The disability benefit cuts you haven’t heard about

The disability benefit cuts you haven’t heard about

Jacqueline Bell spent 28 years working and stopped, with great regret, when she was made redundant by two successive employers for missing days because she was unwell. In her last job as a chamber maid in a hotel, her lung condition made it impossible to find the breath needed to make the beds.

She would like to return to work, but thinks it will be impossible to find an employer ready to accommodate her ill-health. If she did go back to work and then found that for health reasons she was unable to maintain employment, from April next year she would expect to be on a much lower disability benefit than the £102 weekly payment she is now getting. The employment and support allowance (ESA) for new claimants placed in the work-related activity group will be cut by £30 a week, a measure the government has justified by explaining that it will “incentivise” people to find jobs. Bell, 51, believes the policy is “delusional”.

Although the government has announced a U-turn over the cuts to personal independence payments in a bid to contain the political crisis that erupted after the budget, there is mounting anger from recipients of disability benefits over the scale of less-publicised cuts that have not been overturned and are due to take effect from next year.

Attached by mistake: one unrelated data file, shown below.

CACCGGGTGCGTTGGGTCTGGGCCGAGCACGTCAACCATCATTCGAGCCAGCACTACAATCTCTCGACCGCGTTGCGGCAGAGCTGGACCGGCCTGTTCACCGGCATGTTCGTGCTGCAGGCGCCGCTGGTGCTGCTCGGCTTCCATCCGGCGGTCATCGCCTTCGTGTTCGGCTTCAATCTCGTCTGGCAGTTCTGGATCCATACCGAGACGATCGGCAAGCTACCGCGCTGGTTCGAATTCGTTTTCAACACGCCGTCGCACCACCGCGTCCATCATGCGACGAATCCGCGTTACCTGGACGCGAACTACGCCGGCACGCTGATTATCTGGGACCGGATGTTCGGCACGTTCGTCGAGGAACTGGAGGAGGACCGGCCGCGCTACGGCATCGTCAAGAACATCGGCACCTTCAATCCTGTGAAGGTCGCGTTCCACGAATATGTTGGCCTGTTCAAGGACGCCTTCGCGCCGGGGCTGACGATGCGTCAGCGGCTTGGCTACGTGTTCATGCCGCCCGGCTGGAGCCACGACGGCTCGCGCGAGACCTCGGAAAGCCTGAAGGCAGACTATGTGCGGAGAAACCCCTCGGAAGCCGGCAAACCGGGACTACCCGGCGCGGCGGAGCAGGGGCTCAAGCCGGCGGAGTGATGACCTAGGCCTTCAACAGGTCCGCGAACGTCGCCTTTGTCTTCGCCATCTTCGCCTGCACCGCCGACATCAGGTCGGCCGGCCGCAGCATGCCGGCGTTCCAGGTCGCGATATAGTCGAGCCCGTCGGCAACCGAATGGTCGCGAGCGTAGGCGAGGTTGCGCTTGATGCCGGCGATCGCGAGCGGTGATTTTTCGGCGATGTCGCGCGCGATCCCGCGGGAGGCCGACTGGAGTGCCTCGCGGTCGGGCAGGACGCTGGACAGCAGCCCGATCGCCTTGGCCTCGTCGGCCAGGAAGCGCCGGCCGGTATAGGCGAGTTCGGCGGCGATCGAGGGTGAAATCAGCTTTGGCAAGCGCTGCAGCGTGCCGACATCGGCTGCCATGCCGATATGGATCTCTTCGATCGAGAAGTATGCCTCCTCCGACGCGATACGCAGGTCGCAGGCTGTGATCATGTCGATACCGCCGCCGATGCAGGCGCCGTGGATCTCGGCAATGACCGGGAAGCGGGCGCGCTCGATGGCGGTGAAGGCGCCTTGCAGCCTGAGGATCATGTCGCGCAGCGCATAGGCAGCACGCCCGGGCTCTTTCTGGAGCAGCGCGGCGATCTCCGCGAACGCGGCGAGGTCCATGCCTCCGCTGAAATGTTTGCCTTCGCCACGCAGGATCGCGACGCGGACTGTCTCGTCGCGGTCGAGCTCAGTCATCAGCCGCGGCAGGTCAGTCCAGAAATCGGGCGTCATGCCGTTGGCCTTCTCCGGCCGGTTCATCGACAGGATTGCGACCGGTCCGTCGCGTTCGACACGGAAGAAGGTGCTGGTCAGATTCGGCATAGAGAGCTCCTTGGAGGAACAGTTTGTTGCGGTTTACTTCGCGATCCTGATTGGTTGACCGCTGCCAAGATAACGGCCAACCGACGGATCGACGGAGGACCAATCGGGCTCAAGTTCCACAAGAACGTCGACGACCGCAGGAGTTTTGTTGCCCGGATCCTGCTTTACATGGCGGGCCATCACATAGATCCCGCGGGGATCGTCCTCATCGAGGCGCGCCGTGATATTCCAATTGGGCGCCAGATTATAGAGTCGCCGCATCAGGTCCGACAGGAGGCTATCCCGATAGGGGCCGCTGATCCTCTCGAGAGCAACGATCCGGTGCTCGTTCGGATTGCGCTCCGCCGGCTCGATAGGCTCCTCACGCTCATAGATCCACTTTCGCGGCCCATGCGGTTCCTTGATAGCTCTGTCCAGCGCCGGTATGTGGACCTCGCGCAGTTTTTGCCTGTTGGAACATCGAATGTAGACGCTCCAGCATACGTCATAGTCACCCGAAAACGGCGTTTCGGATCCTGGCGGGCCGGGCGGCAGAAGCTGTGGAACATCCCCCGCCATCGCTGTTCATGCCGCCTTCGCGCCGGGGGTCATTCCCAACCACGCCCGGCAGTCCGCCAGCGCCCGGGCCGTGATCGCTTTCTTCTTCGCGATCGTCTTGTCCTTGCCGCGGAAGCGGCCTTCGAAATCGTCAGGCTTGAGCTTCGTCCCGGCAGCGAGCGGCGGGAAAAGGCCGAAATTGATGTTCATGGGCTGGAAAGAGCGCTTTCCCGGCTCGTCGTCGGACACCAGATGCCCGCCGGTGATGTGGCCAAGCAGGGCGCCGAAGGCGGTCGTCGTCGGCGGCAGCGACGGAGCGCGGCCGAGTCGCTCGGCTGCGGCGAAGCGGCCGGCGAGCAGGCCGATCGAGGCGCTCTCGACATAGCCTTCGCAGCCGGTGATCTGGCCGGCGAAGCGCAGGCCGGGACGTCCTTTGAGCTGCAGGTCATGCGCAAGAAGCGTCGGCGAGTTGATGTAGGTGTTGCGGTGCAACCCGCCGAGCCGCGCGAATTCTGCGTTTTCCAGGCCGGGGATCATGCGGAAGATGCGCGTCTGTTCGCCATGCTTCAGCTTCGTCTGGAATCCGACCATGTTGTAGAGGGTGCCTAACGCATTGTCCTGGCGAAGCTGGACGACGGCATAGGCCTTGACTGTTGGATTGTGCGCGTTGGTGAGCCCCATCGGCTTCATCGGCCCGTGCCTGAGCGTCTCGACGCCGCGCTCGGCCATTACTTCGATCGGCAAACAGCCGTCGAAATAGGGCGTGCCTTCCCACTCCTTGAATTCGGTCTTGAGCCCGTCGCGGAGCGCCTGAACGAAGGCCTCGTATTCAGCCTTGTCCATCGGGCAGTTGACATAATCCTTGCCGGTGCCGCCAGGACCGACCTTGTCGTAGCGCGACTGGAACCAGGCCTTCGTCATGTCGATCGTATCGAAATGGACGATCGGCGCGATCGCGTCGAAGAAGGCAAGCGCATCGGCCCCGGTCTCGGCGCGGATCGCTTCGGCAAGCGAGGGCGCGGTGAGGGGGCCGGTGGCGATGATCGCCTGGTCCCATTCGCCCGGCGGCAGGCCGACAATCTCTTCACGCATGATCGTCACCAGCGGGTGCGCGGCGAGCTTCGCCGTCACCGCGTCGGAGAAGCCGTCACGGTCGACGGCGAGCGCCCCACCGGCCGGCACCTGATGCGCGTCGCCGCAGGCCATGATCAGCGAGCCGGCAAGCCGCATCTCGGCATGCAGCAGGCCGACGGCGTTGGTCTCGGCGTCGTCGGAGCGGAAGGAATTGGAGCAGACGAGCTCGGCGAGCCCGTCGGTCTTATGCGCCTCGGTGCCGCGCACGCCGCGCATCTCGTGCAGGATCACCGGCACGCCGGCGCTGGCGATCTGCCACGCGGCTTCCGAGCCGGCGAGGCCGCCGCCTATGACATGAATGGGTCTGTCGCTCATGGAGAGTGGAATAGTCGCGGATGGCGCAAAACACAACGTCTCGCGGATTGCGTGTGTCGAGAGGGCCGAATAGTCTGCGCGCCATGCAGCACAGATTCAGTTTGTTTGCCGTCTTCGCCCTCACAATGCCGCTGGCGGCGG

George Osborne repeatedly insisted at a Treasury select committee hearing on Thursday that he had no plans for future welfare cuts, but this will have been little consolation for around half a million people who will be affected by major reductions already approved by parliament. Dozens of disability protestersoccupied parliament’s central lobby on Wednesday calling on the government to reverse its other disability cuts – reductions, which they said were making claimants feel suicidal.

“Forcing people to work when they can’t work is not going to cure their illness,” Bell says. “You can’t just pull out a spare set of lungs from your back pocket. I will struggle to pay my bills. I really don’t know how I will cope.”

This area of benefits is wrapped up in complex terminology, but the human suffering beneath the various confusingly named benefit sub-sections is so real and so widely felt that mastering the bemusing lexicon of welfare acronyms is vital.